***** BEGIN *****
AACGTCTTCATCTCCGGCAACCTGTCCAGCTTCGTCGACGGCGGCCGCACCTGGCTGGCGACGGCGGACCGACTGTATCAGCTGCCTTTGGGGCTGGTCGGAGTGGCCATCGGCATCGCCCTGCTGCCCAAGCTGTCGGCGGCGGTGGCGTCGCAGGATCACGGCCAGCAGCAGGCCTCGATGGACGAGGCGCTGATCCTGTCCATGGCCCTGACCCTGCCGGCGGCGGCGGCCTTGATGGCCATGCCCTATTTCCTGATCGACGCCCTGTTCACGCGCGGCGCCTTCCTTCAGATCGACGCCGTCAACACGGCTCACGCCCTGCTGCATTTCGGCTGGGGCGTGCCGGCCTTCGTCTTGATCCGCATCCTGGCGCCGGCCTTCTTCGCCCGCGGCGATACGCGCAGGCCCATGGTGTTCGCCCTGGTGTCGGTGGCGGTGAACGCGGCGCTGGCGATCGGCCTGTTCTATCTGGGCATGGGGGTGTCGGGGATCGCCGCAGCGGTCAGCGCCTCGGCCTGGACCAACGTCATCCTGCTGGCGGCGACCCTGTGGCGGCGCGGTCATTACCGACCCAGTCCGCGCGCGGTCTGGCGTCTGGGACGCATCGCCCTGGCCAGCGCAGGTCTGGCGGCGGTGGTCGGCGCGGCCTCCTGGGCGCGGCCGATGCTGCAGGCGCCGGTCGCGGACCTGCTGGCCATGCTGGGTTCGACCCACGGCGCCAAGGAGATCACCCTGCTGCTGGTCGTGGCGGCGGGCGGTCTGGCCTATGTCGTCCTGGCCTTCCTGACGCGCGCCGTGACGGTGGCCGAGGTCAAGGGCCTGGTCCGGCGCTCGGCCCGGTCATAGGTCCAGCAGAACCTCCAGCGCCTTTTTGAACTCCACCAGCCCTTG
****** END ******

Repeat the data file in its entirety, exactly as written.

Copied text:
AACGTCTTCATCTCCGGCAACCTGTCCAGCTTCGTCGACGGCGGCCGCACCTGGCTGGCGACGGCGGACCGACTGTATCAGCTGCCTTTGGGGCTGGTCGGAGTGGCCATCGGCATCGCCCTGCTGCCCAAGCTGTCGGCGGCGGTGGCGTCGCAGGATCACGGCCAGCAGCAGGCCTCGATGGACGAGGCGCTGATCCTGTCCATGGCCCTGACCCTGCCGGCGGCGGCGGCCTTGATGGCCATGCCCTATTTCCTGATCGACGCCCTGTTCACGCGCGGCGCCTTCCTTCAGATCGACGCCGTCAACACGGCTCACGCCCTGCTGCATTTCGGCTGGGGCGTGCCGGCCTTCGTCTTGATCCGCATCCTGGCGCCGGCCTTCTTCGCCCGCGGCGATACGCGCAGGCCCATGGTGTTCGCCCTGGTGTCGGTGGCGGTGAACGCGGCGCTGGCGATCGGCCTGTTCTATCTGGGCATGGGGGTGTCGGGGATCGCCGCAGCGGTCAGCGCCTCGGCCTGGACCAACGTCATCCTGCTGGCGGCGACCCTGTGGCGGCGCGGTCATTACCGACCCAGTCCGCGCGCGGTCTGGCGTCTGGGACGCATCGCCCTGGCCAGCGCAGGTCTGGCGGCGGTGGTCGGCGCGGCCTCCTGGGCGCGGCCGATGCTGCAGGCGCCGGTCGCGGACCTGCTGGCCATGCTGGGTTCGACCCACGGCGCCAAGGAGATCACCCTGCTGCTGGTCGTGGCGGCGGGCGGTCTGGCCTATGTCGTCCTGGCCTTCCTGACGCGCGCCGTGACGGTGGCCGAGGTCAAGGGCCTGGTCCGGCGCTCGGCCCGGTCATAGGTCCAGCAGAACCTCCAGCGCCTTTTTGAACTCCACCAGCCCTTG